February 21, 2019

Connecting Families Affected by HIV with Care and Support

In the DRC, case managers are at the forefront of HIV prevention and treatment efforts.

Case managers like Louange Mwenze (center) are critical in the DRC’s efforts to support family health and wellness.

Every few months, Baron Ilunga makes a visit to a red-brick, cardboard-roofed house on the outskirts of Lubumbashi, a city in the southeastern corner of the Democratic Republic of the Congo (DRC). He is there to check on the health and well-being of the family of eight—a mother, a father, and six children—all of whom have tested positive for HIV.

Today, the mother greets him. Ilunga asks about the children first: Are they following their antiretroviral therapy (ART)? Have there been any difficulties? Do they feel well? And have they enrolled in school?

The children are taking their medication, the mother says. They are also enrolled in school now, and they are happy there.

“And how do you feel?” asks Ilunga.

“I am also strong,” is the mother’s reply.

In the DRC, an estimated 42,000 children are living with HIV. The epidemic has also left 391,000 HIV/AIDS-related orphans. But making sure these children and their caregivers have access to medical and social services that can help them has been difficult. Many HIV-affected families live in poverty, and there is tremendous stigma associated with the virus. In addition, many families simply do not know what services are available or how to access them.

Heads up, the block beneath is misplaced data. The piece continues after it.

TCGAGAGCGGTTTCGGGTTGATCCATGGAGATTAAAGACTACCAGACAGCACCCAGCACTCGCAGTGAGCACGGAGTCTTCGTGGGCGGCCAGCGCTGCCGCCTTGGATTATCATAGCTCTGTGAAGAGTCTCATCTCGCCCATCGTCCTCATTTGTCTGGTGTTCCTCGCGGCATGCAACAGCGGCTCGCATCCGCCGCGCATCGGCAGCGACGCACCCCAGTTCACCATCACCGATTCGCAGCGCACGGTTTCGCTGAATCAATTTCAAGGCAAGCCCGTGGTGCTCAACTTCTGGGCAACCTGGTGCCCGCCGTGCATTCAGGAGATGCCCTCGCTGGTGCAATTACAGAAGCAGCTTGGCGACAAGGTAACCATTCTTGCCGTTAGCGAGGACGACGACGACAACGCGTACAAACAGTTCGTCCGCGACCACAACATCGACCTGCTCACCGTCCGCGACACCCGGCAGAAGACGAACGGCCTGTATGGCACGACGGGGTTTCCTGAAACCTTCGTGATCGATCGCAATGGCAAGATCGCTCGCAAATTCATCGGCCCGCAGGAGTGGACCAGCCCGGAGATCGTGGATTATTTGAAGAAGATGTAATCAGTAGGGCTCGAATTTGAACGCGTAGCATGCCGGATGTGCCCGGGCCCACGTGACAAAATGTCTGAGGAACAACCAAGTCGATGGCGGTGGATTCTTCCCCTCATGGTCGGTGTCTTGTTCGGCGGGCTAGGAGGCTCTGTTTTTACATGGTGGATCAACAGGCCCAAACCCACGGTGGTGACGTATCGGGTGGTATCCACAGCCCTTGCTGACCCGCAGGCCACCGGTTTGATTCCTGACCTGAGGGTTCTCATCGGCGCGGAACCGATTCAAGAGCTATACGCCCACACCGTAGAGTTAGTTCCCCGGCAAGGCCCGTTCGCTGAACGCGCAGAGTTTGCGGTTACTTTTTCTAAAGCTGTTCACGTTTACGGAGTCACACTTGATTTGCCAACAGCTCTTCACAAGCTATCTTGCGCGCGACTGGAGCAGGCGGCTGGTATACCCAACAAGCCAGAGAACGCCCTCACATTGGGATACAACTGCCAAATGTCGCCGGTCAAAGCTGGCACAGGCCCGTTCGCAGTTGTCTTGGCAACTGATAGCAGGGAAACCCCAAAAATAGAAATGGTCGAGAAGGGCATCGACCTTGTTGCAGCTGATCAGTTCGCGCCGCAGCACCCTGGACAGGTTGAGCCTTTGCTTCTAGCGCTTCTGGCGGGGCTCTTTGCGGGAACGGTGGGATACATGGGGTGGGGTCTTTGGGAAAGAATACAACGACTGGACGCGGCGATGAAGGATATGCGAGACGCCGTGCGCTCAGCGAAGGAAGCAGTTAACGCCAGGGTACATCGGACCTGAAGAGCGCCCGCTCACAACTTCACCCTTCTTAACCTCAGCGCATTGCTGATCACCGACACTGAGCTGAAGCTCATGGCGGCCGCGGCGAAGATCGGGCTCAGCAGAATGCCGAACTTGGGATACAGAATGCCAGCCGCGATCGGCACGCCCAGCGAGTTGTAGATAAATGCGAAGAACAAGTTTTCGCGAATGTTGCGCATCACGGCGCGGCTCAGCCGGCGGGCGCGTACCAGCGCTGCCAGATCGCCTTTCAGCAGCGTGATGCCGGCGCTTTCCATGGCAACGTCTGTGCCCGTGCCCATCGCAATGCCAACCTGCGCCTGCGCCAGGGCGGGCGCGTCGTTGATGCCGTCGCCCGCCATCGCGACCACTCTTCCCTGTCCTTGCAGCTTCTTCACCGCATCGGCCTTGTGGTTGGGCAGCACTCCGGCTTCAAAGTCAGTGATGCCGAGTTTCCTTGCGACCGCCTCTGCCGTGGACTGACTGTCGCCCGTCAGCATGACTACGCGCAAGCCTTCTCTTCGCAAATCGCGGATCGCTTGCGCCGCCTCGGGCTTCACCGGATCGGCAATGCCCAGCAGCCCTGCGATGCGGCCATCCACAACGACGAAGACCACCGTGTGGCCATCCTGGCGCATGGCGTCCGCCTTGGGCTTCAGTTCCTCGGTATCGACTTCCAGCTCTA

So through the USAID-funded Enhancing Services and Linkages for Children Affected by HIV and AIDS (ELIKIA) project, EDC is taking an approach that is new for the DRC: using case managers, like Ilunga, to connect families with care.

“In the DRC, the stigma around HIV is significant, so people don’t disclose their status to others,” says EDC’s Jo Mushitu, a Congolese medical doctor who has long worked to prevent the spread of HIV in the DRC. “People turn inward. Being able to speak openly about the challenges of living with HIV, and having a person you trust help you figure out how to work through problems, can be the difference between finding successful ways to cope or falling deeper into vulnerability.”

Support for families

ELIKIA focuses on identifying HIV-positive orphans and vulnerable children and caregivers and linking them to facilities for treatment. Case managers from the DRC Department of Social Affairs and four local nongovernmental organizations are trained to deliver services such as home visiting, HIV risk assessment, referral for HIV testing, treatment adherence, and monitoring patients’ viral loads in collaboration with clinic staff.

Case managers also help households access services that support families’ overall well-being, including free school tuition for children, entrepreneurship classes for adults, and community-based savings and loan groups. They use ELIKIA’s tablet-based case management tools to track changes in household well-being over time.